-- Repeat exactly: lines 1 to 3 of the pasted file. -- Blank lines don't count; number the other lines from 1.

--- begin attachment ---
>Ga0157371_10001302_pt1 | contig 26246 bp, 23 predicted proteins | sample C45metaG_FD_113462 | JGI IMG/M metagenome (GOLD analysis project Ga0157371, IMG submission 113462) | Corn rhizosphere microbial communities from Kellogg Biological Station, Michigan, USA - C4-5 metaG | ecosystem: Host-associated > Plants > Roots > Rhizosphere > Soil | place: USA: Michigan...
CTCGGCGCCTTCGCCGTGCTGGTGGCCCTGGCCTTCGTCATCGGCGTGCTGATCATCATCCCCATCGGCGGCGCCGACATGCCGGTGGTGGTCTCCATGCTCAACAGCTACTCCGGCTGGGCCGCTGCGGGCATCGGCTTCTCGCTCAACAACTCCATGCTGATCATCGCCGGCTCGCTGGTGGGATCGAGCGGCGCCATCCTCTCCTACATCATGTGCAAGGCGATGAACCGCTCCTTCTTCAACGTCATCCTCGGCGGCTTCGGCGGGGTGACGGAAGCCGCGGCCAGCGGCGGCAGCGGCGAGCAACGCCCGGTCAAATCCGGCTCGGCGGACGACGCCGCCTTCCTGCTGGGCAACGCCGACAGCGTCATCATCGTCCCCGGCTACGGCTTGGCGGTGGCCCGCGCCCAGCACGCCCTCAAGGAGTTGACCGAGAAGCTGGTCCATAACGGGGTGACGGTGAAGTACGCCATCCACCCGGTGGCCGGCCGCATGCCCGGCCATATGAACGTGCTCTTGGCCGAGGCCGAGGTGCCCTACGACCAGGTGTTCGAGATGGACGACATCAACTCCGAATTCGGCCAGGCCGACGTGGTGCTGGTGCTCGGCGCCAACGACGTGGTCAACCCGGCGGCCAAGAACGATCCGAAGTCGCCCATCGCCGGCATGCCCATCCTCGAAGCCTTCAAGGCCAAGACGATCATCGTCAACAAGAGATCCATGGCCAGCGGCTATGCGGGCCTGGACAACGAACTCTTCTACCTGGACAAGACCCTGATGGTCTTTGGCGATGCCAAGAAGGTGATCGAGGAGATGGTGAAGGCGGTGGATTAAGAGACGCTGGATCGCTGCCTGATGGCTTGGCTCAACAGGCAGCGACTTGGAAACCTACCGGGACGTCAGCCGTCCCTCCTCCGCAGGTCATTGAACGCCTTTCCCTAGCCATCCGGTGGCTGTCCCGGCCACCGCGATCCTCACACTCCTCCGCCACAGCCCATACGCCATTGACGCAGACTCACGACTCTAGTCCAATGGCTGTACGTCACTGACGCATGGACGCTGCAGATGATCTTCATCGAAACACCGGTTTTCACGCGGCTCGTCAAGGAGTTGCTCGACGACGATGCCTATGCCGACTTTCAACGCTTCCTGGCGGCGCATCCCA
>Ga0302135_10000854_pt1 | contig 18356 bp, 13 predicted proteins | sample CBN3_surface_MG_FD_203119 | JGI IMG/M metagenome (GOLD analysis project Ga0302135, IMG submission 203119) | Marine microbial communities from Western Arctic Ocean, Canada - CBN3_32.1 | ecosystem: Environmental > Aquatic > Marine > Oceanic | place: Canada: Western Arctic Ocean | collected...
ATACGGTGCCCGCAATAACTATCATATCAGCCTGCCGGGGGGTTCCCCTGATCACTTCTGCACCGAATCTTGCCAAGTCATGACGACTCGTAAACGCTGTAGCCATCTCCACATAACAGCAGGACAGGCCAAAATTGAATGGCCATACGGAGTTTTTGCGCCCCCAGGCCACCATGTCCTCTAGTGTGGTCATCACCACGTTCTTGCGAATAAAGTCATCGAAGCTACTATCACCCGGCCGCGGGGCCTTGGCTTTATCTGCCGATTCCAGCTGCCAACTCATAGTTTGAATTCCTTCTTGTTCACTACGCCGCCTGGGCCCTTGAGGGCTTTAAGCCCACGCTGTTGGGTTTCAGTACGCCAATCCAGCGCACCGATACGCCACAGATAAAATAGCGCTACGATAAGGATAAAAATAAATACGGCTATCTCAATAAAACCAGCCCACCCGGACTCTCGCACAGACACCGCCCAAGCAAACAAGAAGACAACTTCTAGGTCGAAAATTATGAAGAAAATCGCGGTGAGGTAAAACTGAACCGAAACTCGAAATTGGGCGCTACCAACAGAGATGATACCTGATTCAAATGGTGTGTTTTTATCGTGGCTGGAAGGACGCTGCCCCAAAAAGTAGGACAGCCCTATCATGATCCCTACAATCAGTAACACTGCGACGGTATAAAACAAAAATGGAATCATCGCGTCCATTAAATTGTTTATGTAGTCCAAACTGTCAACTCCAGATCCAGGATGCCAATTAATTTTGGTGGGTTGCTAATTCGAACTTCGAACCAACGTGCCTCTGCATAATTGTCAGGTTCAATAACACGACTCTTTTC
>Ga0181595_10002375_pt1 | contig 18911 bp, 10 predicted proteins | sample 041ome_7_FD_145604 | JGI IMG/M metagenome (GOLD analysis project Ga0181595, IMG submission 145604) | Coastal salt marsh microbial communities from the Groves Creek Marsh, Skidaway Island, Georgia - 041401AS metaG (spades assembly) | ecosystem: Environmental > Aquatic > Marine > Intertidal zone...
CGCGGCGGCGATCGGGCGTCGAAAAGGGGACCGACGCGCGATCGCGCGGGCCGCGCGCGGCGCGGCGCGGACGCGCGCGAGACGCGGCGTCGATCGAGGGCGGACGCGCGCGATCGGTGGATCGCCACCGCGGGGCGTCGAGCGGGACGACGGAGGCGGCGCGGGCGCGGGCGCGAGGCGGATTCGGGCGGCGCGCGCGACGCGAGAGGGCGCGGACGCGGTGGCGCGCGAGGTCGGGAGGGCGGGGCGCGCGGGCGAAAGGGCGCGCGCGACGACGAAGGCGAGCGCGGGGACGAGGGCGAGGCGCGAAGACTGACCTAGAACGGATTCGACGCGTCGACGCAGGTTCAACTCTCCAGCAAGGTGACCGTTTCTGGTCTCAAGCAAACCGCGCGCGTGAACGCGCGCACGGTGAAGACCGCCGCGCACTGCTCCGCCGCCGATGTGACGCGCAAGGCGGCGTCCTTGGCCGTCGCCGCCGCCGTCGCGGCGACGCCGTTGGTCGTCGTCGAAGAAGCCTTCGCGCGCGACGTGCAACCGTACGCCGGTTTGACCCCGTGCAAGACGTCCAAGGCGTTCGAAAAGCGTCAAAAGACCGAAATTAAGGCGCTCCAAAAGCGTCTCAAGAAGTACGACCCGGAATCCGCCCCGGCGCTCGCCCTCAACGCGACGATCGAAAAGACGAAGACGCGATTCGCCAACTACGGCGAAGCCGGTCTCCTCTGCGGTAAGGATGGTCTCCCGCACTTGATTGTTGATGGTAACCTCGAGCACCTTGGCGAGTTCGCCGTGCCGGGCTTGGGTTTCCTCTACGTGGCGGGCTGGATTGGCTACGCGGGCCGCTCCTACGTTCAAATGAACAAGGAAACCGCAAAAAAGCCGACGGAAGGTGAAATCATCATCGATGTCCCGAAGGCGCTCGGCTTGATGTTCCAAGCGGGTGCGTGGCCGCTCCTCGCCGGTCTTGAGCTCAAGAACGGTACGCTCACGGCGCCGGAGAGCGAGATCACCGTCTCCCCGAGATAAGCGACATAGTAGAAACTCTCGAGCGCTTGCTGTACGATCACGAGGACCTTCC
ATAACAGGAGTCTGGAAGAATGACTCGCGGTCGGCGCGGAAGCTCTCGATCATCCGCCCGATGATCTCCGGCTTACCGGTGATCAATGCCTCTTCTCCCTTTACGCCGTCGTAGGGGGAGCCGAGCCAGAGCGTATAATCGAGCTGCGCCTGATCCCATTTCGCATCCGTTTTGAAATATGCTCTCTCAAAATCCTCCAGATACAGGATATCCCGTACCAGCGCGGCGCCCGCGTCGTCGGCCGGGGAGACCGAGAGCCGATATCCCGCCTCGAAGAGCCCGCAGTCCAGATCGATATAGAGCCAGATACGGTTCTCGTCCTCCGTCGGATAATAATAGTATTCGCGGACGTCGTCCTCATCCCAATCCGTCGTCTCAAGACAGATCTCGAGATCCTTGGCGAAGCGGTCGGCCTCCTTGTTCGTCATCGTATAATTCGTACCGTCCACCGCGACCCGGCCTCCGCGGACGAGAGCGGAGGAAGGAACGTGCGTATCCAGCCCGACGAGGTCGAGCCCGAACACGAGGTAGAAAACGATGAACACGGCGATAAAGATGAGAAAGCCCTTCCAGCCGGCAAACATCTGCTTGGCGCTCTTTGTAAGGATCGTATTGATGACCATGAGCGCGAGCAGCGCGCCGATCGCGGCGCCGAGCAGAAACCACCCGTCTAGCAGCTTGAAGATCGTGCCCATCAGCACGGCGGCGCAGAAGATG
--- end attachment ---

>Ga0157371_10001302_pt1 | contig 26246 bp, 23 predicted proteins | sample C45metaG_FD_113462 | JGI IMG/M metagenome (GOLD analysis project Ga0157371, IMG submission 113462) | Corn rhizosphere microbial communities from Kellogg Biological Station, Michigan, USA - C4-5 metaG | ecosystem: Host-associated > Plants > Roots > Rhizosphere > Soil | place: USA: Michigan...
CTCGGCGCCTTCGCCGTGCTGGTGGCCCTGGCCTTCGTCATCGGCGTGCTGATCATCATCCCCATCGGCGGCGCCGACATGCCGGTGGTGGTCTCCATGCTCAACAGCTACTCCGGCTGGGCCGCTGCGGGCATCGGCTTCTCGCTCAACAACTCCATGCTGATCATCGCCGGCTCGCTGGTGGGATCGAGCGGCGCCATCCTCTCCTACATCATGTGCAAGGCGATGAACCGCTCCTTCTTCAACGTCATCCTCGGCGGCTTCGGCGGGGTGACGGAAGCCGCGGCCAGCGGCGGCAGCGGCGAGCAACGCCCGGTCAAATCCGGCTCGGCGGACGACGCCGCCTTCCTGCTGGGCAACGCCGACAGCGTCATCATCGTCCCCGGCTACGGCTTGGCGGTGGCCCGCGCCCAGCACGCCCTCAAGGAGTTGACCGAGAAGCTGGTCCATAACGGGGTGACGGTGAAGTACGCCATCCACCCGGTGGCCGGCCGCATGCCCGGCCATATGAACGTGCTCTTGGCCGAGGCCGAGGTGCCCTACGACCAGGTGTTCGAGATGGACGACATCAACTCCGAATTCGGCCAGGCCGACGTGGTGCTGGTGCTCGGCGCCAACGACGTGGTCAACCCGGCGGCCAAGAACGATCCGAAGTCGCCCATCGCCGGCATGCCCATCCTCGAAGCCTTCAAGGCCAAGACGATCATCGTCAACAAGAGATCCATGGCCAGCGGCTATGCGGGCCTGGACAACGAACTCTTCTACCTGGACAAGACCCTGATGGTCTTTGGCGATGCCAAGAAGGTGATCGAGGAGATGGTGAAGGCGGTGGATTAAGAGACGCTGGATCGCTGCCTGATGGCTTGGCTCAACAGGCAGCGACTTGGAAACCTACCGGGACGTCAGCCGTCCCTCCTCCGCAGGTCATTGAACGCCTTTCCCTAGCCATCCGGTGGCTGTCCCGGCCACCGCGATCCTCACACTCCTCCGCCACAGCCCATACGCCATTGACGCAGACTCACGACTCTAGTCCAATGGCTGTACGTCACTGACGCATGGACGCTGCAGATGATCTTCATCGAAACACCGGTTTTCACGCGGCTCGTCAAGGAGTTGCTCGACGACGATGCCTATGCCGACTTTCAACGCTTCCTGGCGGCGCATCCCA
>Ga0302135_10000854_pt1 | contig 18356 bp, 13 predicted proteins | sample CBN3_surface_MG_FD_203119 | JGI IMG/M metagenome (GOLD analysis project Ga0302135, IMG submission 203119) | Marine microbial communities from Western Arctic Ocean, Canada - CBN3_32.1 | ecosystem: Environmental > Aquatic > Marine > Oceanic | place: Canada: Western Arctic Ocean | collected...